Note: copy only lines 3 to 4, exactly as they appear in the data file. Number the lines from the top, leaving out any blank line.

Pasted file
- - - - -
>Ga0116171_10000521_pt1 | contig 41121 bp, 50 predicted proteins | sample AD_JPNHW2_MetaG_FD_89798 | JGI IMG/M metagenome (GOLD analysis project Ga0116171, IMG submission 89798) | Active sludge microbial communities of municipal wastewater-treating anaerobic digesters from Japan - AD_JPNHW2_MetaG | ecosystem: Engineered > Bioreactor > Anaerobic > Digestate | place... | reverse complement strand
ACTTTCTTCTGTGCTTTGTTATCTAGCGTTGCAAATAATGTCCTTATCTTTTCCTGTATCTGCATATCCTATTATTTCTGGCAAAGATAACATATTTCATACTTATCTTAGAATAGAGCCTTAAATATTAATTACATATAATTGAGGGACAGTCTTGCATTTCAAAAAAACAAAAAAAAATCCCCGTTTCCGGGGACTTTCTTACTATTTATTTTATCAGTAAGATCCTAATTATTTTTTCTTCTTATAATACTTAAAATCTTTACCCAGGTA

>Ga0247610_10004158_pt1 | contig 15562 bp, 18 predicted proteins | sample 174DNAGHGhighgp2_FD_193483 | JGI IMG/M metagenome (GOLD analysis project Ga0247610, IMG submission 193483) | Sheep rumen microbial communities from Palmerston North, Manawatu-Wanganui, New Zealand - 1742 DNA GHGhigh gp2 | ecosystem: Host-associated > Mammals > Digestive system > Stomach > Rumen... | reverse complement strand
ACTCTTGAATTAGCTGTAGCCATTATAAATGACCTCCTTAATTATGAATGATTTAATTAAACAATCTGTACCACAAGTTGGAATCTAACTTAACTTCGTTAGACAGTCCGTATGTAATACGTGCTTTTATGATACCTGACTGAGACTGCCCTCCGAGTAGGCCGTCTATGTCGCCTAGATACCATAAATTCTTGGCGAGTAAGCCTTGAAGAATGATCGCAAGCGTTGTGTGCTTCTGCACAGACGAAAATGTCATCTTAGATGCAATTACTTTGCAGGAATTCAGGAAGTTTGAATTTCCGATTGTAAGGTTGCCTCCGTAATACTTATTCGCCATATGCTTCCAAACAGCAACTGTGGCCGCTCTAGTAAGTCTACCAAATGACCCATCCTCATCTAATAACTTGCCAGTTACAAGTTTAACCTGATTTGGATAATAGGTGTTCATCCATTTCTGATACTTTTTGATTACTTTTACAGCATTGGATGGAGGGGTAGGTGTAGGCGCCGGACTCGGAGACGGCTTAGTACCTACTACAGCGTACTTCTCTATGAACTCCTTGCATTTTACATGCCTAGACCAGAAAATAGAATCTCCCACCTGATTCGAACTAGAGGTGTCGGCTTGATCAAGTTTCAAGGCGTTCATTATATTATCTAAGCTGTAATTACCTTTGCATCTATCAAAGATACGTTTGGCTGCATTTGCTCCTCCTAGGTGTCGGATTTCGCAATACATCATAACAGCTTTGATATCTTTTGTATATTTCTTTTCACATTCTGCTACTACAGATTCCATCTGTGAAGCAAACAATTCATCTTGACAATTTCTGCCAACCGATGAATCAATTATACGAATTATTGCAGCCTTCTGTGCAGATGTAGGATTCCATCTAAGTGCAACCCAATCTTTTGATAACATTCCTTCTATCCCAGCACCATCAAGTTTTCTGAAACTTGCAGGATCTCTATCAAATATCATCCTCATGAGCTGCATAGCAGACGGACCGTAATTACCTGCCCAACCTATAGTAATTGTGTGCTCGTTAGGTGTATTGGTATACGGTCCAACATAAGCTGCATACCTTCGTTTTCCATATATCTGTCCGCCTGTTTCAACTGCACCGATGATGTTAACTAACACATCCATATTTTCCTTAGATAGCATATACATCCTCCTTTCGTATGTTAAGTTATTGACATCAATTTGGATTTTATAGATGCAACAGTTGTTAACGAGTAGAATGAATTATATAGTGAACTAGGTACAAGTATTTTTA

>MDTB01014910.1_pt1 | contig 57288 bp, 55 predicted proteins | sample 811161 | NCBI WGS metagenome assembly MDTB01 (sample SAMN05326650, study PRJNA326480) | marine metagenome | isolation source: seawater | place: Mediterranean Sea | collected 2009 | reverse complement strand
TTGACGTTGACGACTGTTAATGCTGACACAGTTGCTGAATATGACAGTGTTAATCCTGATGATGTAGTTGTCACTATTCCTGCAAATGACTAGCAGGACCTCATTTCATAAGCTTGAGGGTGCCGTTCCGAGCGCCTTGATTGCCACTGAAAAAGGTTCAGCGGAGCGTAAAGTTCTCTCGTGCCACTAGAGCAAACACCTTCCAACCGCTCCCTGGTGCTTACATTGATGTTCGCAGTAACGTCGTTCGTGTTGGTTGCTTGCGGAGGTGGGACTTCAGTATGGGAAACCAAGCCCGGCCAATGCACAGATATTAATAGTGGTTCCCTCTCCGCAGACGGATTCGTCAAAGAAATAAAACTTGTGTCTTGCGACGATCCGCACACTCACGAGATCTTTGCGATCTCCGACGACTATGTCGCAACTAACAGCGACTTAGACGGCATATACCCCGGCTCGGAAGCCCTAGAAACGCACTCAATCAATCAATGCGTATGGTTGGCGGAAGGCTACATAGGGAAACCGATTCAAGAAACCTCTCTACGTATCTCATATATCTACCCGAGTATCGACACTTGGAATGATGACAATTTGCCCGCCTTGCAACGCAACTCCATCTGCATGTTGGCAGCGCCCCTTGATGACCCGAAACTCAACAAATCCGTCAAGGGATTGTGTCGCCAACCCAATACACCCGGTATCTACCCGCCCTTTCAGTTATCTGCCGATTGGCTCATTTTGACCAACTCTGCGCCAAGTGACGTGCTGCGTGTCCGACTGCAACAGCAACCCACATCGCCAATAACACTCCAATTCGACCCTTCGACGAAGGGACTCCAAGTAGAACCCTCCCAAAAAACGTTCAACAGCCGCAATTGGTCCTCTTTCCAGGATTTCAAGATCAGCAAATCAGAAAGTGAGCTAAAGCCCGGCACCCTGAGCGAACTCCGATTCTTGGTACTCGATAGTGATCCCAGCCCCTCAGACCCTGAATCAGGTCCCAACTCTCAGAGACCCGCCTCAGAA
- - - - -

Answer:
>Ga0247610_10004158_pt1 | contig 15562 bp, 18 predicted proteins | sample 174DNAGHGhighgp2_FD_193483 | JGI IMG/M metagenome (GOLD analysis project Ga0247610, IMG submission 193483) | Sheep rumen microbial communities from Palmerston North, Manawatu-Wanganui, New Zealand - 1742 DNA GHGhigh gp2 | ecosystem: Host-associated > Mammals > Digestive system > Stomach > Rumen... | reverse complement strand
ACTCTTGAATTAGCTGTAGCCATTATAAATGACCTCCTTAATTATGAATGATTTAATTAAACAATCTGTACCACAAGTTGGAATCTAACTTAACTTCGTTAGACAGTCCGTATGTAATACGTGCTTTTATGATACCTGACTGAGACTGCCCTCCGAGTAGGCCGTCTATGTCGCCTAGATACCATAAATTCTTGGCGAGTAAGCCTTGAAGAATGATCGCAAGCGTTGTGTGCTTCTGCACAGACGAAAATGTCATCTTAGATGCAATTACTTTGCAGGAATTCAGGAAGTTTGAATTTCCGATTGTAAGGTTGCCTCCGTAATACTTATTCGCCATATGCTTCCAAACAGCAACTGTGGCCGCTCTAGTAAGTCTACCAAATGACCCATCCTCATCTAATAACTTGCCAGTTACAAGTTTAACCTGATTTGGATAATAGGTGTTCATCCATTTCTGATACTTTTTGATTACTTTTACAGCATTGGATGGAGGGGTAGGTGTAGGCGCCGGACTCGGAGACGGCTTAGTACCTACTACAGCGTACTTCTCTATGAACTCCTTGCATTTTACATGCCTAGACCAGAAAATAGAATCTCCCACCTGATTCGAACTAGAGGTGTCGGCTTGATCAAGTTTCAAGGCGTTCATTATATTATCTAAGCTGTAATTACCTTTGCATCTATCAAAGATACGTTTGGCTGCATTTGCTCCTCCTAGGTGTCGGATTTCGCAATACATCATAACAGCTTTGATATCTTTTGTATATTTCTTTTCACATTCTGCTACTACAGATTCCATCTGTGAAGCAAACAATTCATCTTGACAATTTCTGCCAACCGATGAATCAATTATACGAATTATTGCAGCCTTCTGTGCAGATGTAGGATTCCATCTAAGTGCAACCCAATCTTTTGATAACATTCCTTCTATCCCAGCACCATCAAGTTTTCTGAAACTTGCAGGATCTCTATCAAATATCATCCTCATGAGCTGCATAGCAGACGGACCGTAATTACCTGCCCAACCTATAGTAATTGTGTGCTCGTTAGGTGTATTGGTATACGGTCCAACATAAGCTGCATACCTTCGTTTTCCATATATCTGTCCGCCTGTTTCAACTGCACCGATGATGTTAACTAACACATCCATATTTTCCTTAGATAGCATATACATCCTCCTTTCGTATGTTAAGTTATTGACATCAATTTGGATTTTATAGATGCAACAGTTGTTAACGAGTAGAATGAATTATATAGTGAACTAGGTACAAGTATTTTTA